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Nuclear emissions not cause of cancer, jury decides

SPOKANE, Wash. (AP) — A U.S. district court jury sided with former Hanford nuclear reservation contractors Wednesday, finding that Cold War emissions did not cause a Coeur d'Alene, Idaho, woman's thyroid cancer.

Shannon Rhodes was "devastated" by the verdict at her second trial, her lawyer, Richard Eymann said. "She went through the whole first trial and that wound up as a hung jury."

In May, federal jurors deadlocked over whether Rhodes' health problems were caused by emissions during the early days of Cold War production of nuclear weapons. The retrial began Nov. 7.

"Shannon said this wasn't about her," Eymann said. "It was about all the downwinders, many of whom already passed away with different cancers."

Kevin Van Wart, a Chicago lawyer who represented former Hanford contractors General Electric Co., E.I. du Pont de Nemours Co. and UNC Nuclear Inc. in the case, said the jury was able to separate scientific evidence from sympathy for Rhodes' illness.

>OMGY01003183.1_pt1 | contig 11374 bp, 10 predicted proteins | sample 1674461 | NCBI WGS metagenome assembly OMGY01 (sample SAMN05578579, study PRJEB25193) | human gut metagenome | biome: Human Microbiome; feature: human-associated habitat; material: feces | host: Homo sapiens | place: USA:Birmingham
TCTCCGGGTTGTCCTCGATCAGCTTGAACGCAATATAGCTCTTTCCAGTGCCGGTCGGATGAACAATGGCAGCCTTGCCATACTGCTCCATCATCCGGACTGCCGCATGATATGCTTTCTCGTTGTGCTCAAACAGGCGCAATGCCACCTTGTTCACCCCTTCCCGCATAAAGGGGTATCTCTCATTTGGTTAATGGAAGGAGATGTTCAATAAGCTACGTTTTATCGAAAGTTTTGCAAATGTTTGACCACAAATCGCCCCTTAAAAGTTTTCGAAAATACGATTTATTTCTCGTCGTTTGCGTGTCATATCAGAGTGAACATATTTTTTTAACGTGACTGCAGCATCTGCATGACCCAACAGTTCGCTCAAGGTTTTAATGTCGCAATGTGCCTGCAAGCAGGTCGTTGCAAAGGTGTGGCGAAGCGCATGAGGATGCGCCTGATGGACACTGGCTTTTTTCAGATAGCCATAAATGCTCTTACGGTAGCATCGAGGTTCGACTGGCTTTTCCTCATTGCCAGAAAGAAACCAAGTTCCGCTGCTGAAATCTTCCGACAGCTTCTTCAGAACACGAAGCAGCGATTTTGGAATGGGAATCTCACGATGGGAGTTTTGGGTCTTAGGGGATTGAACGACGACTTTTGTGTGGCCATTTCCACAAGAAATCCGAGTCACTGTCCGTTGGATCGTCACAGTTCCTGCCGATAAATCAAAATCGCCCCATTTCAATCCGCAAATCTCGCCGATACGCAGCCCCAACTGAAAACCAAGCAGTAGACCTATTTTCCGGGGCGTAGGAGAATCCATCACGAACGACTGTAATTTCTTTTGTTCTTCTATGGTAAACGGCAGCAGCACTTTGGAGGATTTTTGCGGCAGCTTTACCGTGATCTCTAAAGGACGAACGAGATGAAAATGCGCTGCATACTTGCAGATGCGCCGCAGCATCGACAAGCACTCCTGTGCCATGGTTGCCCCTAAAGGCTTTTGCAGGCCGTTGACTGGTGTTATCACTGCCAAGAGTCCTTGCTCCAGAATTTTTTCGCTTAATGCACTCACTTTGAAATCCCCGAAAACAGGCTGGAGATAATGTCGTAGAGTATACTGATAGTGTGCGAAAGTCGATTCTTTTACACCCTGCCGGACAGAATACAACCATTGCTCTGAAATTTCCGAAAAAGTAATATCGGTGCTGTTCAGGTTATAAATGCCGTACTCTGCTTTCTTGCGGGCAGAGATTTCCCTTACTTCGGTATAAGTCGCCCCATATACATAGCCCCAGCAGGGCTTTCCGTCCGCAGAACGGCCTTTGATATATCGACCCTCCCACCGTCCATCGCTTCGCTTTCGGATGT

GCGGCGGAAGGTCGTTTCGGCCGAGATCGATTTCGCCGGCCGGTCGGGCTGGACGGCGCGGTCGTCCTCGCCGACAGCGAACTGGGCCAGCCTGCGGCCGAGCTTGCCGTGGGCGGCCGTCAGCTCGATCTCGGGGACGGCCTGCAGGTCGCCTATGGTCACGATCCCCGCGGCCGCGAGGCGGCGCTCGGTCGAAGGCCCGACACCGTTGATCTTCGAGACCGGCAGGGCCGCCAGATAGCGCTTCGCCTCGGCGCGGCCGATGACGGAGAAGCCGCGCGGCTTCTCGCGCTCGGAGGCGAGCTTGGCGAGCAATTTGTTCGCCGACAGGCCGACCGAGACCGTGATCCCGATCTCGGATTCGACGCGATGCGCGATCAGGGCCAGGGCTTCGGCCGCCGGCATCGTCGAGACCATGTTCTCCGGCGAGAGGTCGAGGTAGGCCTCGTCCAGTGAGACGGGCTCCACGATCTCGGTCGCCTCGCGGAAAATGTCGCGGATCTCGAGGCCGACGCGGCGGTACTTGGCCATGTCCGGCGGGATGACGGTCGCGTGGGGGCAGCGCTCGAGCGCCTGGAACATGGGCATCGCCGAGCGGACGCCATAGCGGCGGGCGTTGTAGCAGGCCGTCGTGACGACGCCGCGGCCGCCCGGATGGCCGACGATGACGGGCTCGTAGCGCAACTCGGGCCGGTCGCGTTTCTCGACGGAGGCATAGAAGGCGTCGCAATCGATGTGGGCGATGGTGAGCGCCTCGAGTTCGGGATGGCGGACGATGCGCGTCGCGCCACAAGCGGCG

"We continue to extend our sympathies to Mrs. Rhodes. We congratulate the jury for being able to separate a very natural sympathy . . . from the question of causation," he said.

The verdict shows that claims of health damage from small doses of radioactive iodine do not have a scientific basis, Van Wart said.

The defendants have made a global settlement offer that would pay claimants who meet criteria between $25,000-$150,000, he said. Plaintiff lawyers have declined to take the offer to their clients, he said.

In the first trial, Rhodes, 64, was one of six so-called "bellwether" plaintiffs, who were considered representatives of thousands of people who contend their health was damaged by Hanford releases.